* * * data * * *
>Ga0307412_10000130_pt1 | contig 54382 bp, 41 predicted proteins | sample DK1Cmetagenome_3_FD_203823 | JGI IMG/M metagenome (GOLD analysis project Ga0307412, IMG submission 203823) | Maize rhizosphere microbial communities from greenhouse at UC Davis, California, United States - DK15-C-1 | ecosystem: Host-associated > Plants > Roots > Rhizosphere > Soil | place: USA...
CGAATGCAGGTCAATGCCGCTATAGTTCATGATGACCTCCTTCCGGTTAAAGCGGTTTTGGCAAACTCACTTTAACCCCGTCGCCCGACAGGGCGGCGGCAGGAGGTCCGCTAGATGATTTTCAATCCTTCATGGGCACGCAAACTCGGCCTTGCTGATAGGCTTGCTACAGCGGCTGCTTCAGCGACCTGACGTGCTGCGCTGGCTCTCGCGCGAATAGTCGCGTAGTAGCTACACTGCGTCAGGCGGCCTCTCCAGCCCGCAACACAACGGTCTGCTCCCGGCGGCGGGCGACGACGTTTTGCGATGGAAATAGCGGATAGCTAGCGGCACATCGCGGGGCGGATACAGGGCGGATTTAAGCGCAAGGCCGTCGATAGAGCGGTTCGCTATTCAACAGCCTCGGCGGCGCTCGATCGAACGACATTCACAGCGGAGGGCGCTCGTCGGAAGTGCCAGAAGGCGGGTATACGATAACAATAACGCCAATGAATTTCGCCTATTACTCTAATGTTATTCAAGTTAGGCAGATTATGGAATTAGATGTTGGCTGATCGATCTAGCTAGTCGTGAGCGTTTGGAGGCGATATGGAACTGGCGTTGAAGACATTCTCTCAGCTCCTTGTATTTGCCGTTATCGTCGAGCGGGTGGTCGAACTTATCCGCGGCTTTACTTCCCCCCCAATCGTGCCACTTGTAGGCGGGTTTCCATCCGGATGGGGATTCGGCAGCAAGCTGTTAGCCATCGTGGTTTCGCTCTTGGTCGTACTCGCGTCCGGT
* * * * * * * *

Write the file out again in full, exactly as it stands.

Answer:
>Ga0307412_10000130_pt1 | contig 54382 bp, 41 predicted proteins | sample DK1Cmetagenome_3_FD_203823 | JGI IMG/M metagenome (GOLD analysis project Ga0307412, IMG submission 203823) | Maize rhizosphere microbial communities from greenhouse at UC Davis, California, United States - DK15-C-1 | ecosystem: Host-associated > Plants > Roots > Rhizosphere > Soil | place: USA...
CGAATGCAGGTCAATGCCGCTATAGTTCATGATGACCTCCTTCCGGTTAAAGCGGTTTTGGCAAACTCACTTTAACCCCGTCGCCCGACAGGGCGGCGGCAGGAGGTCCGCTAGATGATTTTCAATCCTTCATGGGCACGCAAACTCGGCCTTGCTGATAGGCTTGCTACAGCGGCTGCTTCAGCGACCTGACGTGCTGCGCTGGCTCTCGCGCGAATAGTCGCGTAGTAGCTACACTGCGTCAGGCGGCCTCTCCAGCCCGCAACACAACGGTCTGCTCCCGGCGGCGGGCGACGACGTTTTGCGATGGAAATAGCGGATAGCTAGCGGCACATCGCGGGGCGGATACAGGGCGGATTTAAGCGCAAGGCCGTCGATAGAGCGGTTCGCTATTCAACAGCCTCGGCGGCGCTCGATCGAACGACATTCACAGCGGAGGGCGCTCGTCGGAAGTGCCAGAAGGCGGGTATACGATAACAATAACGCCAATGAATTTCGCCTATTACTCTAATGTTATTCAAGTTAGGCAGATTATGGAATTAGATGTTGGCTGATCGATCTAGCTAGTCGTGAGCGTTTGGAGGCGATATGGAACTGGCGTTGAAGACATTCTCTCAGCTCCTTGTATTTGCCGTTATCGTCGAGCGGGTGGTCGAACTTATCCGCGGCTTTACTTCCCCCCCAATCGTGCCACTTGTAGGCGGGTTTCCATCCGGATGGGGATTCGGCAGCAAGCTGTTAGCCATCGTGGTTTCGCTCTTGGTCGTACTCGCGTCCGGT